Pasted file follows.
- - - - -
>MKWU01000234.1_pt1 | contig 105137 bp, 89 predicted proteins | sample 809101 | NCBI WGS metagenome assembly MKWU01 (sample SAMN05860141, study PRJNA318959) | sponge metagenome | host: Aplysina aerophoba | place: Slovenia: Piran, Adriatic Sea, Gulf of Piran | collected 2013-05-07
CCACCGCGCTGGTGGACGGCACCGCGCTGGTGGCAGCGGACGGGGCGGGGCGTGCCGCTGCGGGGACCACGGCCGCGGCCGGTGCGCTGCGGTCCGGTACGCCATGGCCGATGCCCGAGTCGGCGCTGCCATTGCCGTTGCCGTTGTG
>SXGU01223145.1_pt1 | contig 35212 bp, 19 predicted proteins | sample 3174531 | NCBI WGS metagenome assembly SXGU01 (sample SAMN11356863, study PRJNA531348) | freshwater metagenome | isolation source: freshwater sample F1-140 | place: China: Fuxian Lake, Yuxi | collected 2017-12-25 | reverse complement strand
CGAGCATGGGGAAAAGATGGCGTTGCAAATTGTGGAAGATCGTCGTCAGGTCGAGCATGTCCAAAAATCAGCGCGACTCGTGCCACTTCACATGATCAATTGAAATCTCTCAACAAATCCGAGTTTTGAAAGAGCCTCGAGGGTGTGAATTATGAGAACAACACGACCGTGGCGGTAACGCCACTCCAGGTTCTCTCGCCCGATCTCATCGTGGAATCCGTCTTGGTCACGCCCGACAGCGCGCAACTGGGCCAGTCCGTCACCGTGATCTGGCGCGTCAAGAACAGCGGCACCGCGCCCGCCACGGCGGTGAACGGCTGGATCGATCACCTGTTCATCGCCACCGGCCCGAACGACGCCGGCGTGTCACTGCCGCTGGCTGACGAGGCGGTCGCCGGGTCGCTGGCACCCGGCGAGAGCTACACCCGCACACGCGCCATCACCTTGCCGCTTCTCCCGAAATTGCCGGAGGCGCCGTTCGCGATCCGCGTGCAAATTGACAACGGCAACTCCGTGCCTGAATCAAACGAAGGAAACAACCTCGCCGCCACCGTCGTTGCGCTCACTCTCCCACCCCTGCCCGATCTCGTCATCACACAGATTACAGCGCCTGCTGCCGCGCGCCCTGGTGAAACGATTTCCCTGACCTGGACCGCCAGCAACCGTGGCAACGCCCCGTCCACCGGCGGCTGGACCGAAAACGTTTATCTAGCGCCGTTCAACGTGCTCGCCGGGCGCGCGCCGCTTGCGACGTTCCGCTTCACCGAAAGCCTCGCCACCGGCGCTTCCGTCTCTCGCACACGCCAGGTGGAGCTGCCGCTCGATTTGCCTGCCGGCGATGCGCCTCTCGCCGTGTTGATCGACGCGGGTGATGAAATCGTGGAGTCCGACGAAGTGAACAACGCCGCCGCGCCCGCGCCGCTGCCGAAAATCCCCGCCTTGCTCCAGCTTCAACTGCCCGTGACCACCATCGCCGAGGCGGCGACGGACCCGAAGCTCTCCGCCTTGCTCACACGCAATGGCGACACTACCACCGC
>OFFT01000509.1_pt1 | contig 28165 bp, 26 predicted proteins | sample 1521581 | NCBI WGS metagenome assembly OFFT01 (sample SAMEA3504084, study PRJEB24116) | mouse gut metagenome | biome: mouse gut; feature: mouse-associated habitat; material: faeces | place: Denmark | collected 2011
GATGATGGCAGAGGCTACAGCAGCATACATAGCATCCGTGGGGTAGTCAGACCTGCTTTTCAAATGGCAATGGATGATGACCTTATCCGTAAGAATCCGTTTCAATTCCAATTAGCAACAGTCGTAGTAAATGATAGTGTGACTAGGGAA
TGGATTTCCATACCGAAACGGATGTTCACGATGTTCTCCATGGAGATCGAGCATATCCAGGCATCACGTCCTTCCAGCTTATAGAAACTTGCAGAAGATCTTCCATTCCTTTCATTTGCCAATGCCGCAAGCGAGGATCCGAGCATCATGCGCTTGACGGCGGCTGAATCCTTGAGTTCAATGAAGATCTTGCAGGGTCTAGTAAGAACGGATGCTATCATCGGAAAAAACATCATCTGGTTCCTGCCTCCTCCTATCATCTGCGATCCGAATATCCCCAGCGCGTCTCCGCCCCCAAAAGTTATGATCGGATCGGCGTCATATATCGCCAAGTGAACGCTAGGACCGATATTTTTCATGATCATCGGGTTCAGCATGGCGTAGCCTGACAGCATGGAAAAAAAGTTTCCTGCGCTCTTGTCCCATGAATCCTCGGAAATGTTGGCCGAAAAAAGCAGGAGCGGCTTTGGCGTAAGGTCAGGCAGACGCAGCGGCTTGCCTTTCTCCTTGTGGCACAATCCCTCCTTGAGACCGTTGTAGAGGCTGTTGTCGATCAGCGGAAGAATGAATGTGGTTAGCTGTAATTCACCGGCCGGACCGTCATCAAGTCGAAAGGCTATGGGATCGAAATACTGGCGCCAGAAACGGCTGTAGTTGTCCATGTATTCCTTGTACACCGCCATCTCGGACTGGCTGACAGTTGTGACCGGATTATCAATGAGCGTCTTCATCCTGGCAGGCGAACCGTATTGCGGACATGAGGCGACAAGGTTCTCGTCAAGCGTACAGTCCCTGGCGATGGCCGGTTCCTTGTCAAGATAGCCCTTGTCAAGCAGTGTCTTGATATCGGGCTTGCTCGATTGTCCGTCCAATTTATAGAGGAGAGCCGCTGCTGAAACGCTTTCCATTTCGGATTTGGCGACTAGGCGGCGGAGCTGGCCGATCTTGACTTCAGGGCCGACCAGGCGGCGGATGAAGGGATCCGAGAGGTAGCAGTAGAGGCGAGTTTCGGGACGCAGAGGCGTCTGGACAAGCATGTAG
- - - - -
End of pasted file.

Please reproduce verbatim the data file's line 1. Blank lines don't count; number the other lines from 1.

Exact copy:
>MKWU01000234.1_pt1 | contig 105137 bp, 89 predicted proteins | sample 809101 | NCBI WGS metagenome assembly MKWU01 (sample SAMN05860141, study PRJNA318959) | sponge metagenome | host: Aplysina aerophoba | place: Slovenia: Piran, Adriatic Sea, Gulf of Piran | collected 2013-05-07